Sondra frowned. “The cost is crazy and we get what, two hundred square feet?”

  David said, “We both have tons of loans. Stanleigh’s place seemed like a great deal because he was friendly and honest and it was reasonably close to both our work. But after this? Not a chance.”

  “You’re a resident at Cedars?”

  “And Sonny’s at the U.”

  The mention of work seemed to relax them. I said, “What are your specialties?”

  “I’m in medicine, want to do a gastro fellowship. Sonny’s pediatrics.”

  Sondra Feldman said, “Can we interpret your not answering the request for an escort as a no?”

  Milo said, “Not at all. Once you’re ready, get in touch. If I can’t accompany you myself, I’ll get someone else.”

  “You’d do that?”

  “Sure. I’ll be back to the scene several times, anyway.”

  The Feldmans exchanged quick rabbity looks. Sondra said, “Well, thank you.”

  Milo said, “Hey, a neighbor murdered is heavy-duty, I don’t blame you for being on edge. But is there some specific reason you feel you might be targeted?”

  Another exchange of jumpy eye-language.

  David said, “We may just be paranoid, but we think we might have seen something.”

  Sondra said, “Someone. The first time was around three weeks ago. Davey saw him—you tell them, honey.”

  David nodded. “I can’t be sure exactly when this was, given our sleep patterns, time blurs. We get home, take Ambien, collapse. The only reason I noticed him in the first place was the neighborhood’s generally quiet, you never see anyone out past five. Not like Philly, we lived in City Center, there was street life all the time.”

  Sondra said, “The second time was maybe two weeks ago and I was the one who saw him. Davey hadn’t told me he saw him so I never mentioned it. It was only after what happened to Vita that we compared notes.”

  Milo said, “Who’s him?”

  She said, “Before we get into it, Lieutenant, we need to feel certain we’re doing the right thing.”

  “Believe me, Doctor, you are.”

  “We don’t mean morally, we mean per
sonal-safety-wise. What if it gets back to him that we played a role in his apprehension and he comes after us?”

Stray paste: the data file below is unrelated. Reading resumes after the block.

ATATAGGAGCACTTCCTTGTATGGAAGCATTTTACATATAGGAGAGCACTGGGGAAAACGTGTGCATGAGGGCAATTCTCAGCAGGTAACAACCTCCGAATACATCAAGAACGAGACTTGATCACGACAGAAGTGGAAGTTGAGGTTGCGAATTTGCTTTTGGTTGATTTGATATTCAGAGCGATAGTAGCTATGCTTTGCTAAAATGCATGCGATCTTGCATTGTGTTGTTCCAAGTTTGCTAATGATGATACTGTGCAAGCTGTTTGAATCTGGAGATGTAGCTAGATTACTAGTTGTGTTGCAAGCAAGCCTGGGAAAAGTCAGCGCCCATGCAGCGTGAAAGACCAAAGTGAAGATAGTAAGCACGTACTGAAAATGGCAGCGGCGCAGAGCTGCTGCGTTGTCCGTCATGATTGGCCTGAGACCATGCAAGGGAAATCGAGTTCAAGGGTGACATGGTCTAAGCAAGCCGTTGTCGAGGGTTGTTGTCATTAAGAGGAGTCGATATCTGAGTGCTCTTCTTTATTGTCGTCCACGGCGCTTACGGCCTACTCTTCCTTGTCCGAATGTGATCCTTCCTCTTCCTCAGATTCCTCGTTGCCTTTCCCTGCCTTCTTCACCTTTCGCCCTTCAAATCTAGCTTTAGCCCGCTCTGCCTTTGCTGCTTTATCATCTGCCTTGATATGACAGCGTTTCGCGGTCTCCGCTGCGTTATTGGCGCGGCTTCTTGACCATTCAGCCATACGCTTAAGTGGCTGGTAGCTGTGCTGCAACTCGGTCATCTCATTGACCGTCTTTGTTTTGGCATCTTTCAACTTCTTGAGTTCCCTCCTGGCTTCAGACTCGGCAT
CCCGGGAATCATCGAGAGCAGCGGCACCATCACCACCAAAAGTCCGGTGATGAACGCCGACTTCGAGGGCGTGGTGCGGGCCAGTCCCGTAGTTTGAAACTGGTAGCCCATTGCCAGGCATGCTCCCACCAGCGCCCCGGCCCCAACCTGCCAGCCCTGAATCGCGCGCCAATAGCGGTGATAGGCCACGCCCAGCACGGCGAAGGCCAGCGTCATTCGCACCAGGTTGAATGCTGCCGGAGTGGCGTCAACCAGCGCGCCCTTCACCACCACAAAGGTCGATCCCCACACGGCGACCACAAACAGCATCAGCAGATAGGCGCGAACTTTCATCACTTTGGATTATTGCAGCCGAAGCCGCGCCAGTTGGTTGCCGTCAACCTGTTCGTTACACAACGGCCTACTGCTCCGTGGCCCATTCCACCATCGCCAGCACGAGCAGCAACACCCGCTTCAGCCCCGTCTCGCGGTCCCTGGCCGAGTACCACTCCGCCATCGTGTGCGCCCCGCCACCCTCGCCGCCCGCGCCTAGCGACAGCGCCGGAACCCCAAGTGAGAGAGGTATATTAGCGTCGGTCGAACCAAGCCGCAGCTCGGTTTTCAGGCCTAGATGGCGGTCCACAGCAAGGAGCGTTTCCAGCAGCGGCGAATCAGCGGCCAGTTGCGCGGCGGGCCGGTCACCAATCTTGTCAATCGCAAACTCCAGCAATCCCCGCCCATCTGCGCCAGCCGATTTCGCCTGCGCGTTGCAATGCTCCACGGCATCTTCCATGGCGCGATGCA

“Dr. Feldman, we’re a long way from that.”

  “We’re just saying,” said Sondra. “Once we pass along information we’re part of the process. There’ll be no way to get uninvolved.”

  Milo said, “I appreciate your concern but I’ve been doing this a long time and I’ve never had someone in your situation harmed.”

  David said, “Please excuse us for not finding that comforting. There’s always a first time.”

  I said, “You returned Lieutenant Sturgis’s call. That wasn’t just to ask for a police escort to pick up your stuff.”

  “That’s true,” said David. “We wanted to do the right thing. But then we got to discussing it.”

  “A criminal investigation is a complex process. Before anyone’s apprehended, let alone charged and brought to trial, there’ll be thousands of bits of data added to the pile. Your contribution won’t stand out.”

  Sondra said, “You sound like my father. He’s a psych prof, always dissecting things logically.”

  “What does your father think you should do?”

  “I haven’t told him! Neither of us has told anyone.”

  David said, “If he knew, he’d be here on the next plane. Trying to run things, telling us, See, I was right, you should’ve stayed in Philly.”

  She smiled. “Your mom, too.”

  “In spades. Meddle-city.”

  They held hands.

  I said, “Who’d you both see?”

  Sondra said, “If our contribution’s so insignificant, you probably don’t need us in the first place.”

  “Not insignificant,” I said. “But not conspicuous, either. Isn’t medicine like that? You don’t always know what will work?”

  David said, “We’d like to think medicine can be pretty scientific.”

  “We’d like to think criminal investigations can be scientific but reality doesn’t always cooperate. The information you have may turn out to be irrelevant. But if it narrows things down, it could help.”

  Sondra said, “Okay, fine.”

  “Sonny?”

  “It’s the right thing, Davey. Let’s just get it over with.”

  He inhaled, massaged the little crocodile snarling at his left breast. “I was coming home from work around a month ago, saw a guy across the street. It was at night but I could see him, I guess there were stars out, I really don’t know. My initial impression was he was staring at our building. Up, at the second story.”

  I said, “Vita’s apartment.”

  “I can’t swear to it but from the way his neck was tilted that’s what it seemed like. I found that curious because in all the time we’d been there, we never saw Vita have a visitor. I suppose it’s possible she entertained during the day when we were gone. But all the times we were home during the day, we never saw anyone.”

  “Total loner,” said Sondra. “No surprise.”

  “Why’s that?”

  “Her personality.”

  “Abrasive, combative, obnoxious, pick your adjective,” said David. “She’s on top, we’re on bottom, if anyone’s going to hear footsteps it’s us. But we never complained and trust me, her steps were heavy, she wasn’t exactly a fashion model. Sometimes, after we’d been on call, it was hell being woken up by her clomping around.”

  Sondra said, “It seemed to happen a lot when we came back from call.”

  Milo said, “You think she was trying to bug you?”

  “We wondered.”

  David said, “We didn’t get into it with her, what’s the point? Then she goes and complains to Stanleigh about us.”

  Sondra said, “How can you hear footsteps from downstairs? Plus we always go barefoot. Plus we’re careful. Stanleigh was cool, said he was sorry. Obviously he was paying lip service. After that, anytime we’d see Vita she’d give us the stink eye.”